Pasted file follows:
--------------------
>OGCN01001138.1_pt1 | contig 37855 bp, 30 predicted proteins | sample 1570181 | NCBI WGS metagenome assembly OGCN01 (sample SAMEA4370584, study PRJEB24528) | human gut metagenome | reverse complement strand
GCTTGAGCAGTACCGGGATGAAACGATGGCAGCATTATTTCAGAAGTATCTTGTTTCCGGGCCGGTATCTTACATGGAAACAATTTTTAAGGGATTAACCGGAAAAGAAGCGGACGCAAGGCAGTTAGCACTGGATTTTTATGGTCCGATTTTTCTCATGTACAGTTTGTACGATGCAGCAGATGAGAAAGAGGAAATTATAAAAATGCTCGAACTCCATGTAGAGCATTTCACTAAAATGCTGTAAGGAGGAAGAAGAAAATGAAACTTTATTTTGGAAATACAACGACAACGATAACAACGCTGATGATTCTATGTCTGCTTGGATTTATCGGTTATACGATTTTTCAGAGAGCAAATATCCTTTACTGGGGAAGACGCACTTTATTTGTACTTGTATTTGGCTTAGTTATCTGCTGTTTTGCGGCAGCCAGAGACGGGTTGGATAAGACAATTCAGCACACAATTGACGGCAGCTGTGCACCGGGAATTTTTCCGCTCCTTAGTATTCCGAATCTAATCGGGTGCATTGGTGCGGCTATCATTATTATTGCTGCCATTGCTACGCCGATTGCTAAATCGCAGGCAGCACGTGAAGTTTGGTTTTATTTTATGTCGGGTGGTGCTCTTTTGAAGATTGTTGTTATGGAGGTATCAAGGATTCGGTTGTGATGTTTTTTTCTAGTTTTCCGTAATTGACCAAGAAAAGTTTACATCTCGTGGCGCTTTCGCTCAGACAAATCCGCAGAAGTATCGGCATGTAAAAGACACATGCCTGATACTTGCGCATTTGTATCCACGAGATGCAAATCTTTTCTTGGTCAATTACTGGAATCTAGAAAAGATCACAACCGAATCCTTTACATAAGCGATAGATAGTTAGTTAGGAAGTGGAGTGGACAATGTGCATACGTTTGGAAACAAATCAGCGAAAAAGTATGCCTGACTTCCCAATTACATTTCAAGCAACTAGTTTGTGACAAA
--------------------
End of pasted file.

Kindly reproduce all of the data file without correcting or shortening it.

>OGCN01001138.1_pt1 | contig 37855 bp, 30 predicted proteins | sample 1570181 | NCBI WGS metagenome assembly OGCN01 (sample SAMEA4370584, study PRJEB24528) | human gut metagenome | reverse complement strand
GCTTGAGCAGTACCGGGATGAAACGATGGCAGCATTATTTCAGAAGTATCTTGTTTCCGGGCCGGTATCTTACATGGAAACAATTTTTAAGGGATTAACCGGAAAAGAAGCGGACGCAAGGCAGTTAGCACTGGATTTTTATGGTCCGATTTTTCTCATGTACAGTTTGTACGATGCAGCAGATGAGAAAGAGGAAATTATAAAAATGCTCGAACTCCATGTAGAGCATTTCACTAAAATGCTGTAAGGAGGAAGAAGAAAATGAAACTTTATTTTGGAAATACAACGACAACGATAACAACGCTGATGATTCTATGTCTGCTTGGATTTATCGGTTATACGATTTTTCAGAGAGCAAATATCCTTTACTGGGGAAGACGCACTTTATTTGTACTTGTATTTGGCTTAGTTATCTGCTGTTTTGCGGCAGCCAGAGACGGGTTGGATAAGACAATTCAGCACACAATTGACGGCAGCTGTGCACCGGGAATTTTTCCGCTCCTTAGTATTCCGAATCTAATCGGGTGCATTGGTGCGGCTATCATTATTATTGCTGCCATTGCTACGCCGATTGCTAAATCGCAGGCAGCACGTGAAGTTTGGTTTTATTTTATGTCGGGTGGTGCTCTTTTGAAGATTGTTGTTATGGAGGTATCAAGGATTCGGTTGTGATGTTTTTTTCTAGTTTTCCGTAATTGACCAAGAAAAGTTTACATCTCGTGGCGCTTTCGCTCAGACAAATCCGCAGAAGTATCGGCATGTAAAAGACACATGCCTGATACTTGCGCATTTGTATCCACGAGATGCAAATCTTTTCTTGGTCAATTACTGGAATCTAGAAAAGATCACAACCGAATCCTTTACATAAGCGATAGATAGTTAGTTAGGAAGTGGAGTGGACAATGTGCATACGTTTGGAAACAAATCAGCGAAAAAGTATGCCTGACTTCCCAATTACATTTCAAGCAACTAGTTTGTGACAAA